The Priority Development Assistance Fund (PDAF) is detested because the law creating it is unconstitutional; it authorizes lawmakers to implement laws in violation of the doctrine of separation of powers. Worse, the PDAF fosters corruption and has, in fact, been used as a scam to siphon public funds to fake nongovernment organizations to undertake ghost projects. Hence, it must be banished, and the scammers punished.
What is DAP? What about the Disbursement Acceleration Program or DAP? Is it identical to and detestable like the PDAF? No, the DAP is not the same as the PDAF. Legally speaking, it is not pork barrel. It is not a lump-sum appropriation in the national budget (General Appropriations Act or GAA). Neither is it disbursed only upon the direction of lawmakers to executive agencies and NGOs chosen by them.
Per Budget Secretary Florencio Abad, “the DAP is a stimulus package under the Aquino administration designed to fast-track public spending and push economic growth.” On Oct. 29, fellow Inquirer columnist Ciel Habito wrote: “Economic data indicate that the hiked spending achieved its professed goal of reigniting economic growth… The Philippine economy is now the fastest-growing economy in Asia, thanks in large part to the DAP.”
I defer to the above economic evaluation of the DAP. Let me just focus on some relevant legal principles to help readers understand it.
Abad said the DAP is sourced from (1) “savings” or unspent appropriations and (2) “unprogrammed funds” which are “windfall revenue collections,” like large dividends from government corporations and financial institutions (SSS, GSIS, Landbank, etc.), and proceeds of the sale of government assets and of new loans.
Savings as a source. Abad further explained that the President, via the Department of Budget and Management, “realigned” unspent appropriations (or “savings”) in the executive branch and used these to “augment” existing appropriations also in the executive branch. The “augmented” items are collectively called the DAP. Simply then, the DAP is really an accumulation of budget savings.
This transfer of savings from one budget item to another finds basis in Art. VI, Sec. 25 (5) of the Constitution which states “[T]he President, the President of the Senate, the Speaker of the House of Representatives, the Chief Justice of the Supreme Court, and the heads of the Constitutional Commissions may, by law, be authorized to augment any item in the general appropriations law for their respective offices from savings in other items of their respective appropriations.”
Note that the Constitution allows augmentation only if it is authorized “by law.” Accordingly, Abad pointed to the Administrative Code (AC) as that law. Specifically, the AC states that “savings” may be used to settle 13 types of obligations, the most crucial of which are “priority activities that will produce the economic wellbeing of the nation, including food production, agrarian reform, energy development, disaster relief, and rehabilitation.”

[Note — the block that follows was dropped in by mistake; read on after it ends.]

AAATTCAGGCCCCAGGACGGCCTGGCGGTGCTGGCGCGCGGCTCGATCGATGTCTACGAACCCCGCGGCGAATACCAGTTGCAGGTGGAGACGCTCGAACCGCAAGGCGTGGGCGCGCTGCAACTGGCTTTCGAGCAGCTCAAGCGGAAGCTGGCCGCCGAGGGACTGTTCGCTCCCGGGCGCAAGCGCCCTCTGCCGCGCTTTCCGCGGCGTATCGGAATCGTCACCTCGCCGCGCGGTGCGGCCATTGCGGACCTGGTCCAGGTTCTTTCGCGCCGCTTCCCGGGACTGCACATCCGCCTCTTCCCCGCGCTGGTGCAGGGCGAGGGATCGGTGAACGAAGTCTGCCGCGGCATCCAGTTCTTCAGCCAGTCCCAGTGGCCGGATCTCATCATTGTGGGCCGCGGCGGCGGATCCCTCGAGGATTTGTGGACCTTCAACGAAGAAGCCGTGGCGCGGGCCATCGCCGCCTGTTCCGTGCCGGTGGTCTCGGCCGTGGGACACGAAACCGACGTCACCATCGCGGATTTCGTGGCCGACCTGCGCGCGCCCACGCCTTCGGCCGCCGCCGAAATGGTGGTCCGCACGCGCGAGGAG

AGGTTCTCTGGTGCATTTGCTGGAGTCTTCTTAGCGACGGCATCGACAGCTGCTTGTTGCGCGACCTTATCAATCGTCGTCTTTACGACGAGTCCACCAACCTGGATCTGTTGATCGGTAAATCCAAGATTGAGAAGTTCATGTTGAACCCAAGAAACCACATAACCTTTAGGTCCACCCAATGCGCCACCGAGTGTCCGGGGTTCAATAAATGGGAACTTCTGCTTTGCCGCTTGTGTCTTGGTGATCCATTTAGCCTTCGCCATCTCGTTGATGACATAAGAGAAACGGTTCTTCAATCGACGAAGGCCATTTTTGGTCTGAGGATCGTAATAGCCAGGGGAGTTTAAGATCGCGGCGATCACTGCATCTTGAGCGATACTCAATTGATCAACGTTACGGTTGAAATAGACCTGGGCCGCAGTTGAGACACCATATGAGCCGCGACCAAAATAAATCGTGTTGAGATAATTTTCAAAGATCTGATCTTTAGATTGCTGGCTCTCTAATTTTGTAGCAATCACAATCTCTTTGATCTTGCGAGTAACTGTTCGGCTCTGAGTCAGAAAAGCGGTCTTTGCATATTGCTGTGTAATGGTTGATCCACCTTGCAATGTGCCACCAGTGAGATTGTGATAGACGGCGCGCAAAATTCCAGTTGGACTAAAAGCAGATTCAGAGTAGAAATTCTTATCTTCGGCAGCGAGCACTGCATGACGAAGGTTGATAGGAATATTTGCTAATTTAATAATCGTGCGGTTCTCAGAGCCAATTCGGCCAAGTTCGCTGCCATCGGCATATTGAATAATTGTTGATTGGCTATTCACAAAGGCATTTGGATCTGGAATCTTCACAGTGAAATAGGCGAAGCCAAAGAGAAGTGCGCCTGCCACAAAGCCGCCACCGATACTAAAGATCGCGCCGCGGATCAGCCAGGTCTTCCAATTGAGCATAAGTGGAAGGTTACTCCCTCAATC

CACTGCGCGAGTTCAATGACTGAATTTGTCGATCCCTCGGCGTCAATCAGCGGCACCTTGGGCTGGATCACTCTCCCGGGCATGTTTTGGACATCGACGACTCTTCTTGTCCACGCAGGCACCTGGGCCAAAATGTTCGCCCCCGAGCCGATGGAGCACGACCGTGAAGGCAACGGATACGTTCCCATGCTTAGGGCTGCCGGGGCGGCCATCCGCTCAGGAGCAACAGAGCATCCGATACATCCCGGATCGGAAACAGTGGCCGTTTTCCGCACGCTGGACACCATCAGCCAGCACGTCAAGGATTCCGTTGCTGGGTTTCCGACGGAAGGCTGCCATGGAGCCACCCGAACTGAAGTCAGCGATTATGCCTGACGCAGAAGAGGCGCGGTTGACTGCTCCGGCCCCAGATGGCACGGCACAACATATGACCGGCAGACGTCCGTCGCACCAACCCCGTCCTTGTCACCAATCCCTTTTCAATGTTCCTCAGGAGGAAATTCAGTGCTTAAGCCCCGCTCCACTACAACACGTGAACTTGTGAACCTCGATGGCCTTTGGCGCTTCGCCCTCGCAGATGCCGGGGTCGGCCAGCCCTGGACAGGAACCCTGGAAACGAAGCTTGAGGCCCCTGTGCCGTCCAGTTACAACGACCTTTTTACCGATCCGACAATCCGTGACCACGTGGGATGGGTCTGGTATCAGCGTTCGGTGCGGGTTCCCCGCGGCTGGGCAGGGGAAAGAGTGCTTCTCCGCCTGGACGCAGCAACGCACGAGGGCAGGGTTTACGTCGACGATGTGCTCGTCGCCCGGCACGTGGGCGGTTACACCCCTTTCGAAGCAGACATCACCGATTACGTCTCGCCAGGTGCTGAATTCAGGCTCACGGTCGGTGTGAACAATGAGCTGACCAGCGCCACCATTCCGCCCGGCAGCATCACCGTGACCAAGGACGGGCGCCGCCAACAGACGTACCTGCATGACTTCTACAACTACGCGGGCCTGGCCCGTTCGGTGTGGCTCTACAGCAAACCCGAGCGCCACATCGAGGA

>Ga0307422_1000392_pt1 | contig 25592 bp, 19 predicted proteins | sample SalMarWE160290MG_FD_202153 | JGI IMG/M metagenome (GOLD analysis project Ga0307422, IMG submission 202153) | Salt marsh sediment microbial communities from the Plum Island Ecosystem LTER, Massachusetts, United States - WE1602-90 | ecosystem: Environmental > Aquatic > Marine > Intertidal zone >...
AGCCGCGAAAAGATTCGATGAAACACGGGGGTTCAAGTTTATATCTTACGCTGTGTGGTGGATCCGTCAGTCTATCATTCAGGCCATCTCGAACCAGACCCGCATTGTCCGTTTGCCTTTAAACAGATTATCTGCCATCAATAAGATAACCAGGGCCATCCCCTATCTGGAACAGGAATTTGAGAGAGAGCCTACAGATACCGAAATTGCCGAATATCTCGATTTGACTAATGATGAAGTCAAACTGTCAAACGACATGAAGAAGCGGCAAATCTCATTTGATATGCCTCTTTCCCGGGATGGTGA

In another section, the AC also says that “any savings in the regular appropriations authorized in the [GAA] for programs and projects of any department, office or agency, may, with the approval of the President, be used to cover a deficit in any other item of the regular appropriations…”
In yet another section, the AC authorizes the President “to suspend or otherwise stop further expenditures of funds allotted for any agency…”
Another set of laws, the GAAs for 2011, 2012 and 2013, allows the President (and other heads of government) “to augment any item in the [budget] from savings in other items…”
The term “savings” refers to “portions or balances of any programmed appropriation … free from any obligation or encumbrance” due to (1) the completion or discontinuance of the activity for which the appropriation was made, or (2) personnel vacancies or unused leaves of absences, or (3) completion of projects or targets at lesser cost than planned.
Unprogrammed funds. The President’s budget proposal to Congress contains revenue targets. When fund sources not originally included in such targets are collected in the course of the year, the 2011, 2012 and 2013 GAAs authorized the President to use these funds to finance unprogrammed projects included in the budget.
That the DAP is not the same as the PDAF may be the reason the Supreme Court did not issue a temporary restraining order immediately, unlike in the PDAF cases in which a TRO was instantly issued. But even if the DAP is not the same as the PDAF, is the DAP nonetheless unconstitutional on other grounds? I won’t answer this question now, lest I preempt the oral argument on Nov. 19.
Let me just say that the legality of the DAP, in my humble view, hinges on whether the AC and GAA provisions cited by Secretary Abad (and their implementation) will pass the constitutional test that no public money may be spent without congressional authority, and that savings may be transferred from one budget item to augment another budget item already existing in the same GAA. Augmentation cannot be used to create a new item or to fund a new project not previously authorized by law.
Also, a transfer may be made from one budget item to another in the same branch of government only. Finally, legislators may recommend projects, but only for those already authorized by law and only if the recommendations do not bind the executive agencies.
Lack of space prevents me from writing more. But I hope the above will help readers understand the DAP’s legal issues.
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